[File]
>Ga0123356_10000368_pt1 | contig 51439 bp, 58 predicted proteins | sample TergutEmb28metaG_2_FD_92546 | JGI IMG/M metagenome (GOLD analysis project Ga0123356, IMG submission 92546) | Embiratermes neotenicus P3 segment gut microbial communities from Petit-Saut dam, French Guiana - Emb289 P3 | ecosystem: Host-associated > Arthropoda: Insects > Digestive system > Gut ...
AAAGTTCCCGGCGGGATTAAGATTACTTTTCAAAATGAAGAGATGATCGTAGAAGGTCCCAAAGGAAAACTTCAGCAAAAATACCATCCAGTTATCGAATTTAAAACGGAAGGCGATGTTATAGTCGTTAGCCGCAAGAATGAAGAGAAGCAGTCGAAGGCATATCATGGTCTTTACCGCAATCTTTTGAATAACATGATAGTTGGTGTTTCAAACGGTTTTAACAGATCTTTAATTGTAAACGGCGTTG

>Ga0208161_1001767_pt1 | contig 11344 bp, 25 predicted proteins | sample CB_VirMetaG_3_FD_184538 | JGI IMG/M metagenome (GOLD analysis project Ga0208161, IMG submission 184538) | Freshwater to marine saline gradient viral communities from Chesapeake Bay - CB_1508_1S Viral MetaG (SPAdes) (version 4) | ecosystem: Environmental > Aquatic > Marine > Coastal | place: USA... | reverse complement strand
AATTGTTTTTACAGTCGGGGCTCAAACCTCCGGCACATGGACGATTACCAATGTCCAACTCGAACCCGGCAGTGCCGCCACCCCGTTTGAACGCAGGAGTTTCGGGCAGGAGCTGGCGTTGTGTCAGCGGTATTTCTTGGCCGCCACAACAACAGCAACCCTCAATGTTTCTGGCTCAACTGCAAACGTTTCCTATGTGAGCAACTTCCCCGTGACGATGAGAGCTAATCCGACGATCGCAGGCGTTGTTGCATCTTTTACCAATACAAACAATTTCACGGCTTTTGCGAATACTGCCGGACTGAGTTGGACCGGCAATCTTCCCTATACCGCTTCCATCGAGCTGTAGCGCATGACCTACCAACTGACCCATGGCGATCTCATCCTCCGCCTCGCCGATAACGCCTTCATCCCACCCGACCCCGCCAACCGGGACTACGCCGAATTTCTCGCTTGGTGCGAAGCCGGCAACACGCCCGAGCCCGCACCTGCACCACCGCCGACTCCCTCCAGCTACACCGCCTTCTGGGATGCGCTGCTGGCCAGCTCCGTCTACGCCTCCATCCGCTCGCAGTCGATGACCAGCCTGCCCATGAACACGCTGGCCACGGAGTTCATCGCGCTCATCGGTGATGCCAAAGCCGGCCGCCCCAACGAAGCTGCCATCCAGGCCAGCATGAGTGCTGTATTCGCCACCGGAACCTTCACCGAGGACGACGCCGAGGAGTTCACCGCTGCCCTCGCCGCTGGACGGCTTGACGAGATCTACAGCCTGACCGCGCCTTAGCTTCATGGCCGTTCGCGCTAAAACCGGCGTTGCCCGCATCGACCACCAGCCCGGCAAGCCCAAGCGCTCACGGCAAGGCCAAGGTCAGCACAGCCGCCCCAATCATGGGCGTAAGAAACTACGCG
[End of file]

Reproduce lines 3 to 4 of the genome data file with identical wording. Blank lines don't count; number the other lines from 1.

>Ga0208161_1001767_pt1 | contig 11344 bp, 25 predicted proteins | sample CB_VirMetaG_3_FD_184538 | JGI IMG/M metagenome (GOLD analysis project Ga0208161, IMG submission 184538) | Freshwater to marine saline gradient viral communities from Chesapeake Bay - CB_1508_1S Viral MetaG (SPAdes) (version 4) | ecosystem: Environmental > Aquatic > Marine > Coastal | place: USA... | reverse complement strand
AATTGTTTTTACAGTCGGGGCTCAAACCTCCGGCACATGGACGATTACCAATGTCCAACTCGAACCCGGCAGTGCCGCCACCCCGTTTGAACGCAGGAGTTTCGGGCAGGAGCTGGCGTTGTGTCAGCGGTATTTCTTGGCCGCCACAACAACAGCAACCCTCAATGTTTCTGGCTCAACTGCAAACGTTTCCTATGTGAGCAACTTCCCCGTGACGATGAGAGCTAATCCGACGATCGCAGGCGTTGTTGCATCTTTTACCAATACAAACAATTTCACGGCTTTTGCGAATACTGCCGGACTGAGTTGGACCGGCAATCTTCCCTATACCGCTTCCATCGAGCTGTAGCGCATGACCTACCAACTGACCCATGGCGATCTCATCCTCCGCCTCGCCGATAACGCCTTCATCCCACCCGACCCCGCCAACCGGGACTACGCCGAATTTCTCGCTTGGTGCGAAGCCGGCAACACGCCCGAGCCCGCACCTGCACCACCGCCGACTCCCTCCAGCTACACCGCCTTCTGGGATGCGCTGCTGGCCAGCTCCGTCTACGCCTCCATCCGCTCGCAGTCGATGACCAGCCTGCCCATGAACACGCTGGCCACGGAGTTCATCGCGCTCATCGGTGATGCCAAAGCCGGCCGCCCCAACGAAGCTGCCATCCAGGCCAGCATGAGTGCTGTATTCGCCACCGGAACCTTCACCGAGGACGACGCCGAGGAGTTCACCGCTGCCCTCGCCGCTGGACGGCTTGACGAGATCTACAGCCTGACCGCGCCTTAGCTTCATGGCCGTTCGCGCTAAAACCGGCGTTGCCCGCATCGACCACCAGCCCGGCAAGCCCAAGCGCTCACGGCAAGGCCAAGGTCAGCACAGCCGCCCCAATCATGGGCGTAAGAAACTACGCG